US 4277221 A
Hydraulic turbo machines including pumps and pump turbines having pivotally adjustable wicket gates are vulnerable to damage caused by the ingress of dirty water containing abrasive particles into the bushings in which the stems of the wicket gates are pivotally supported in the headcover and bottom ring. This problem is overcome by the provision of individual seals between the end of each wicket gate and an adjoining surface portion of the headcover or bottom ring in which the bushings are located. In addition, seal water at a pressure in excess of machine operating pressure forces the seal ring into contact with the end of the wicket gate and also causes a slight flow of clean water outwardly between the seal and the respective end of the wicket gate, so as to keep the seal entry zone flushed clear of particulate material.
1. In a turbo-hydraulic machine having a plurality of wicket gates, each pivotally mounted on a top stem extending from a recess in a headcover of the machine and a bottom stem extending into a recess within a bottom ring of the machine, each stem having bearing bushing means thereon positioning said stem in centred relation in a said recess, a stem seal located at least partially within said recess interposed between the bushing means and extending outwardly from the recess in sealing relation with an end surface of the gate, said seal having an O-ring seal extending thereabout in sealing relation with the recess; seal means at the end of said bushing means remote from said gate to provide a sealing between the stem and the bushing and between the bushing and the wall of the recess; and liquid supply passage means adjacent said bushing means to provide flushing liquid to the recess for passage between said stem and said stem seal, to flow outwardly therefrom between said stem seal and said gate end surface, to substantially preclude the ingress of working fluid from within the machine into said recess.
2. The machine according to claim 1 having plate spring means between said bearing bushing and said stem seal in axially interpositioned relation, to resiliently bias said stem seal in axial pressing relation against said gate end surface.
3. In a turbo-hydraulic machine having a plurality of wicket gates, each pivotally mounted on a top stem extending from a recess in a headcover of the machine and a bottom stem extending into a recess within a bottom ring of the machine, bearing means located within said recess extending about each stem in interposed relation between the stem and the respective said recess to provide transverse support to the gate, the improvement comprising stem seal means coaxial with said bearing means, located within said recess in interposed relation between said bearing means and said gate in substantial sealing relation with said recess and extending from said recess in coaxial relation with the stem, having an annular axial end face in sealing relation with an end surface of said gate, loading spring means exerting axial thrust to hold said stem seal means in loaded relation against said gate end surface and passage means to introduce flushing liquid under pressure within said recess for passage radially inwardly to said stem and axially outwardly towards said gate to flow radially outwardly between said seal end face and said gate end surface to exclude ingress into the seal means of working liquid passing through a main flow passage of the machine to ensure gate operation capability at all times for opening the gates, and closing the gates to shut down the machine.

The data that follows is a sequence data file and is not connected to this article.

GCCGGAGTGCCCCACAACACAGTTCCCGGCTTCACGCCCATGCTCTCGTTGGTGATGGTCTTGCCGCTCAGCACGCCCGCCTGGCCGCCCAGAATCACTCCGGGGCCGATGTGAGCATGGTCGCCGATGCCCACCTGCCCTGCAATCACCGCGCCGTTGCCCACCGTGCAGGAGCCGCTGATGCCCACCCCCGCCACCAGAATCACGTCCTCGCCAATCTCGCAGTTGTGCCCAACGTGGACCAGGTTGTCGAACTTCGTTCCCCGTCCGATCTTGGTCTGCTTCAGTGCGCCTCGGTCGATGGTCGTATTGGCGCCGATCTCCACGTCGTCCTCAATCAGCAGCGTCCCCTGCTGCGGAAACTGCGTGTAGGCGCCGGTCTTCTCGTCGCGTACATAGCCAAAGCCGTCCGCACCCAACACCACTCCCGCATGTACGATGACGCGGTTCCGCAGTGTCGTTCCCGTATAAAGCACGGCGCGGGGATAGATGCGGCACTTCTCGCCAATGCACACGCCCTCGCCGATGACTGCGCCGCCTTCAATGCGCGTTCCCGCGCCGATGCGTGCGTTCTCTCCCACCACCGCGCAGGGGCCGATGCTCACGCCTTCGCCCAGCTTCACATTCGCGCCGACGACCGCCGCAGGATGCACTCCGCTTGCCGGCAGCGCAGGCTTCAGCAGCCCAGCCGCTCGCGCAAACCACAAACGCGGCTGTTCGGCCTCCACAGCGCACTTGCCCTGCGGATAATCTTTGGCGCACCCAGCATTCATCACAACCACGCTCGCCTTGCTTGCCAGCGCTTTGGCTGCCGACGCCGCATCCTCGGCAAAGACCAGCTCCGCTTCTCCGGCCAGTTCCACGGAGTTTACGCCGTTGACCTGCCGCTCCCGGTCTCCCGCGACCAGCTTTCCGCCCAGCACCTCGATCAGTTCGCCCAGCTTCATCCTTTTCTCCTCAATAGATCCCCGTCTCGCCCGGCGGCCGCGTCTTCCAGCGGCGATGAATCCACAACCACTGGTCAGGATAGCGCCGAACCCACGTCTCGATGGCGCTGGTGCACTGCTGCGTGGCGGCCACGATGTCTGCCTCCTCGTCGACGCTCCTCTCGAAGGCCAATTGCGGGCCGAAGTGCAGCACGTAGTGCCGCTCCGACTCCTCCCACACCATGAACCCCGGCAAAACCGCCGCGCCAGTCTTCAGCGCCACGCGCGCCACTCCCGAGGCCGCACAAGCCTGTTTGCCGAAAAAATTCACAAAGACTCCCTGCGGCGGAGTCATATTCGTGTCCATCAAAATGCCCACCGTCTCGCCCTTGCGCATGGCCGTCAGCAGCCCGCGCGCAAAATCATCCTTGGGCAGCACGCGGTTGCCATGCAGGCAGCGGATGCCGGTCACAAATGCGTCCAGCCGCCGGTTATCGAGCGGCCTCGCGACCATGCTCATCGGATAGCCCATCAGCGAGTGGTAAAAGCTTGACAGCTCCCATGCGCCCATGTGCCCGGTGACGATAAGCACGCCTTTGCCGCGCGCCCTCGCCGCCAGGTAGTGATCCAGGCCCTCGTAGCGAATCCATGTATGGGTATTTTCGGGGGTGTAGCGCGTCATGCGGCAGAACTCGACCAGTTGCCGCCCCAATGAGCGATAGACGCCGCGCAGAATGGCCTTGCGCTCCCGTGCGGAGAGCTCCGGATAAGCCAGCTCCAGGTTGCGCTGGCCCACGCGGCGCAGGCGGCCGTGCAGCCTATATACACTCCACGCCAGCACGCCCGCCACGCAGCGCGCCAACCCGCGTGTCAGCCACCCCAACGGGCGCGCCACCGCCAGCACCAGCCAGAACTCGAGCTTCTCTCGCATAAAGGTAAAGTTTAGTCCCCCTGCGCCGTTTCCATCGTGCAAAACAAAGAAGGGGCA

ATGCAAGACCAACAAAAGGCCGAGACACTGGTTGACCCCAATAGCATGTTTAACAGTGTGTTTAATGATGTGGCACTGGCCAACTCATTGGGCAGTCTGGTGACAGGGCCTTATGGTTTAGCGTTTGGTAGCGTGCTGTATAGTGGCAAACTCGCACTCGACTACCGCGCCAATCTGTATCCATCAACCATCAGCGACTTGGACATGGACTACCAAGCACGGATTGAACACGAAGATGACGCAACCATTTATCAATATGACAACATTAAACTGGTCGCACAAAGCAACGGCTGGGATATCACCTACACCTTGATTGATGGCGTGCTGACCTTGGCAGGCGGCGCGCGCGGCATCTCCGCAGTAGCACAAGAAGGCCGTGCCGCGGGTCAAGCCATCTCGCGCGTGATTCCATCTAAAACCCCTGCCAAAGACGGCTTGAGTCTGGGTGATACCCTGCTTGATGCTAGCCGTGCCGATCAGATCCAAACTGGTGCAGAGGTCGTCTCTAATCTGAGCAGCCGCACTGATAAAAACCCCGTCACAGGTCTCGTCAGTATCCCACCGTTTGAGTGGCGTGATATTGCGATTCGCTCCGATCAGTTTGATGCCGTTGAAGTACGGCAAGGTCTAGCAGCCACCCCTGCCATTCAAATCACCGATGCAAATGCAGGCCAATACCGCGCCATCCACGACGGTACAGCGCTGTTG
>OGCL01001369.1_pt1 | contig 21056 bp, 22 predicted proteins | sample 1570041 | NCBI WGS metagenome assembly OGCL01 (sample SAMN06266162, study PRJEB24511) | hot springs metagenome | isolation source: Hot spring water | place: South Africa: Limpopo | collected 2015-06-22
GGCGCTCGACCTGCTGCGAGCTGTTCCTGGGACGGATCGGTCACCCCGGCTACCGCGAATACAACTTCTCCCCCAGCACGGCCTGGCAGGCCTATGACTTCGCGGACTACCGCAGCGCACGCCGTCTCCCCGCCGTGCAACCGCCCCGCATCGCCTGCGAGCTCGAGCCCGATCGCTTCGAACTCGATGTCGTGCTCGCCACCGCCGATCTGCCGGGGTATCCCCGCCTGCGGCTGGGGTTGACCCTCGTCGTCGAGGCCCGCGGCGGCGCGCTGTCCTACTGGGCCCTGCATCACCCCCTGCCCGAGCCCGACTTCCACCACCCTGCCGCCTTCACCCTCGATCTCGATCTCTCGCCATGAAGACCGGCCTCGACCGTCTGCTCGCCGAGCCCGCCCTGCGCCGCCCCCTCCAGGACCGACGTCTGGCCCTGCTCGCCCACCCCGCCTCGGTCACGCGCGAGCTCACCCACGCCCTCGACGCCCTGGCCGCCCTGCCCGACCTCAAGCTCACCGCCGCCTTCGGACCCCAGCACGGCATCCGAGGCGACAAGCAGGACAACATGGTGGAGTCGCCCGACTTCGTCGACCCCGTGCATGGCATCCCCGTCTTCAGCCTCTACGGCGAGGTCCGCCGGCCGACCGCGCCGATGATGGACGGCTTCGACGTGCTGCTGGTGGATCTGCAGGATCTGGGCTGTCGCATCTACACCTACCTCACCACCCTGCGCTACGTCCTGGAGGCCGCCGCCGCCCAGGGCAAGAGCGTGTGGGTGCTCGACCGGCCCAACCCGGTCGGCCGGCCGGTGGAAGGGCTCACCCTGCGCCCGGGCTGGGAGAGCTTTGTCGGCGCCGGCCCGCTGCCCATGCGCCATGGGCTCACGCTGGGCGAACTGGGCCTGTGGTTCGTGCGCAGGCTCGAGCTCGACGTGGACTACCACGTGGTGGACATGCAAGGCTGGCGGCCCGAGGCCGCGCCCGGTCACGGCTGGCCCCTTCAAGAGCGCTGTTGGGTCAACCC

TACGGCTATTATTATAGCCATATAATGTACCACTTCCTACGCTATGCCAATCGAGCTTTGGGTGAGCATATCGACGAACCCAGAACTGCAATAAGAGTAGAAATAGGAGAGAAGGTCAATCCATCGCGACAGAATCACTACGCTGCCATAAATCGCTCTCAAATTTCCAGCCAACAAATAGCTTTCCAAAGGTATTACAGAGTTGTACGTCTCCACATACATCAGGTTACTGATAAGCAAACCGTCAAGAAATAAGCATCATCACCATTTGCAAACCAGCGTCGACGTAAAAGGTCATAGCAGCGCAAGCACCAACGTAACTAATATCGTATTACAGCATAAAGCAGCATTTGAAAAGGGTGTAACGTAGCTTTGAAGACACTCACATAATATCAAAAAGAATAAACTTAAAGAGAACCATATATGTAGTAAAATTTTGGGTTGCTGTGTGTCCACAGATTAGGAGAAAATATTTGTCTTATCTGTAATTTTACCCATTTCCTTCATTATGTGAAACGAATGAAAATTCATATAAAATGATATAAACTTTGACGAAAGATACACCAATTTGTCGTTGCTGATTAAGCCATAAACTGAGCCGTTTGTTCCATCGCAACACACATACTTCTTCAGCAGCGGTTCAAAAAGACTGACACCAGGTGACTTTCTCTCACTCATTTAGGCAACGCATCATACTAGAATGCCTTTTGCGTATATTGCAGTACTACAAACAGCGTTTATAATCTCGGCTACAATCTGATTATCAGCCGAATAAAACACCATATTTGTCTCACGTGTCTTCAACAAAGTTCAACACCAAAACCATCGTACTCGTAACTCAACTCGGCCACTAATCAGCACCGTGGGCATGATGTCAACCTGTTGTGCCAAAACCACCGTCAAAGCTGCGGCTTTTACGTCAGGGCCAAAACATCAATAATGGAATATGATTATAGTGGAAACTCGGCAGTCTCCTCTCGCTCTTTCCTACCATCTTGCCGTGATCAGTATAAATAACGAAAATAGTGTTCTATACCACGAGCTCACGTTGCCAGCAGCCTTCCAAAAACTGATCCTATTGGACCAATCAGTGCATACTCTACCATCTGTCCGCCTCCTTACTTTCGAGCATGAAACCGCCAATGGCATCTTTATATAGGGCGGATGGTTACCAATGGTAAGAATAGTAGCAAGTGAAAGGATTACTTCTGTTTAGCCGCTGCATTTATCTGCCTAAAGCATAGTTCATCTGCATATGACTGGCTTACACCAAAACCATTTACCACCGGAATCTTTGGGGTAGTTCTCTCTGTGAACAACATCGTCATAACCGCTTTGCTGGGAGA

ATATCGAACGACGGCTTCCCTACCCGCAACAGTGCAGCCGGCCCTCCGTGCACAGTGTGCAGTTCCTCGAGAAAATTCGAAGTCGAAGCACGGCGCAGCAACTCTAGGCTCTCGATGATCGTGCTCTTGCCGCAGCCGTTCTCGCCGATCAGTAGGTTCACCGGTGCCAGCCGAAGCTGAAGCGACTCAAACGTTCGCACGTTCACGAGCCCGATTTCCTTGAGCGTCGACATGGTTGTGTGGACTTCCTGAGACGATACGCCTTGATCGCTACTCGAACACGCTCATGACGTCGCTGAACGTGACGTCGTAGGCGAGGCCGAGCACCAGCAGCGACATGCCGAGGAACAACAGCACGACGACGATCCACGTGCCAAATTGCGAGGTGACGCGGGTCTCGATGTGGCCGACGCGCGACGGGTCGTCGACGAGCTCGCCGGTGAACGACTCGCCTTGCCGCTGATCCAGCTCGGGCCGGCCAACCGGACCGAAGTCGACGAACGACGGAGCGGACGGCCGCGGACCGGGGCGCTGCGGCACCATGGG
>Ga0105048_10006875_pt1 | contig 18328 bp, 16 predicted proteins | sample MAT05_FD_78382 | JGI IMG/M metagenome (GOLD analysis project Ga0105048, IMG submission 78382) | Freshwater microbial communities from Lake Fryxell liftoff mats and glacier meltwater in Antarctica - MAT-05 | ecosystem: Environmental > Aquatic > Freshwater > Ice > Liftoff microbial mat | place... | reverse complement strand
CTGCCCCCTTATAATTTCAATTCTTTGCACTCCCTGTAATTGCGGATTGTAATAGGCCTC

4. The machine as claimed in claim 3, said liquid introducing passage means intersecting a said stem recess, said gate stem bearing means including seal means to preclude leakage of said pressure liquid past said stem other than in the direction of said gate.
5. The machine as claimed in claim 3, said gate stem bearing means comprising a sleeve including a radially inner seal to preclude leakage of liquid between said stem and said bearing sleeve and a radially outer seal to preclude leakage of said pressure liquid between said sleeve and said recess.
6. The machine as claimed in claim 3, said bearing means having a radially inner seal to limit the passage of liquid between said stem and the bearing means, a radially outer seal between said bearing means and said recess to limit leakage therepast, said stem seal means including a radially outer seal in sealing relation with the recess, to ensure passage of said pressure liquid between said stem and said stem seal means in flushing relation therewith.
7. The machine as claimed in claim 3 having said loading spring means interposed between said stem seal means and said bearing means to secure said stem seal means in resilient loaded relation against said gate end surface.
8. The machine as claimed in claim 7, said liquid introducing passage means including an annular passage extending about an outer peripheral surface portion of said bearing means to provide said flushing liquid in surrounding relation to the bearing means, said loading spring means located in axially interposed relation between the bearing means and said stem seal means providing a radially inwardly extending flow passage for said flushing liquid for passage thereof between said stem and said stem seal means, for subsequent passage therefrom in radially outward flushing relation across said gate end surface.
This application is a continuation-in-part of my application Ser. No. 785,504, filed Apr. 7, 1977, now abandoned.
This invention is directed to the construction of a hydraulic turbo-machine such as a pump or pump turbine, and in particular to a wicket gate stem seal to preclude ingress of contaminated water into the bearings of the wicket gates.
In the case of turbo-machines such as Francis turbines or pump turbines having adjustable wicket gates the problem arises under conditions of operation with contaminated water containing abrasive particles that the bushings of the wicket gates may become infiltrated by the contaminated water, particularly under conditions of shut-down when the wicket gates are in the fully closed condition, or under base load conditions, when the setting of the wicket gates can remain unchanged for a matter of weeks at a time. The presence of such contaminants can result in a tendency of the wicket gate spindles to seize in their bushings under such conditions of operation, or to generate wear in the spindles and bushings and so cause inaccuracy in gate settings which can lead to overload of the control mechanism. Ultimately these effects of contamination can lead to machine failure, or at least necessitate taking the machine out of service, for purposes of maintenance. In as much as the wicket gates are normally relied upon to regulate machine operation, including the shutting down of the machine, the malfunctioning of the wicket gates can lead to very serious consequences.